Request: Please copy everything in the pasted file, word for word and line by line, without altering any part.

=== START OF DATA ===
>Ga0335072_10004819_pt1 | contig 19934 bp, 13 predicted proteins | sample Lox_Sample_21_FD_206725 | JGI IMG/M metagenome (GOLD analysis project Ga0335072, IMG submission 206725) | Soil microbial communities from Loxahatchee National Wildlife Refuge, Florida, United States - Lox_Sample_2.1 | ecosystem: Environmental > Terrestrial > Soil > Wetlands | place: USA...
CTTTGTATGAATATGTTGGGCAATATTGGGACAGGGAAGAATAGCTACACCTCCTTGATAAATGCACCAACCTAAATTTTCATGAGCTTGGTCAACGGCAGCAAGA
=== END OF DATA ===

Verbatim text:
>Ga0335072_10004819_pt1 | contig 19934 bp, 13 predicted proteins | sample Lox_Sample_21_FD_206725 | JGI IMG/M metagenome (GOLD analysis project Ga0335072, IMG submission 206725) | Soil microbial communities from Loxahatchee National Wildlife Refuge, Florida, United States - Lox_Sample_2.1 | ecosystem: Environmental > Terrestrial > Soil > Wetlands | place: USA...
CTTTGTATGAATATGTTGGGCAATATTGGGACAGGGAAGAATAGCTACACCTCCTTGATAAATGCACCAACCTAAATTTTCATGAGCTTGGTCAACGGCAGCAAGA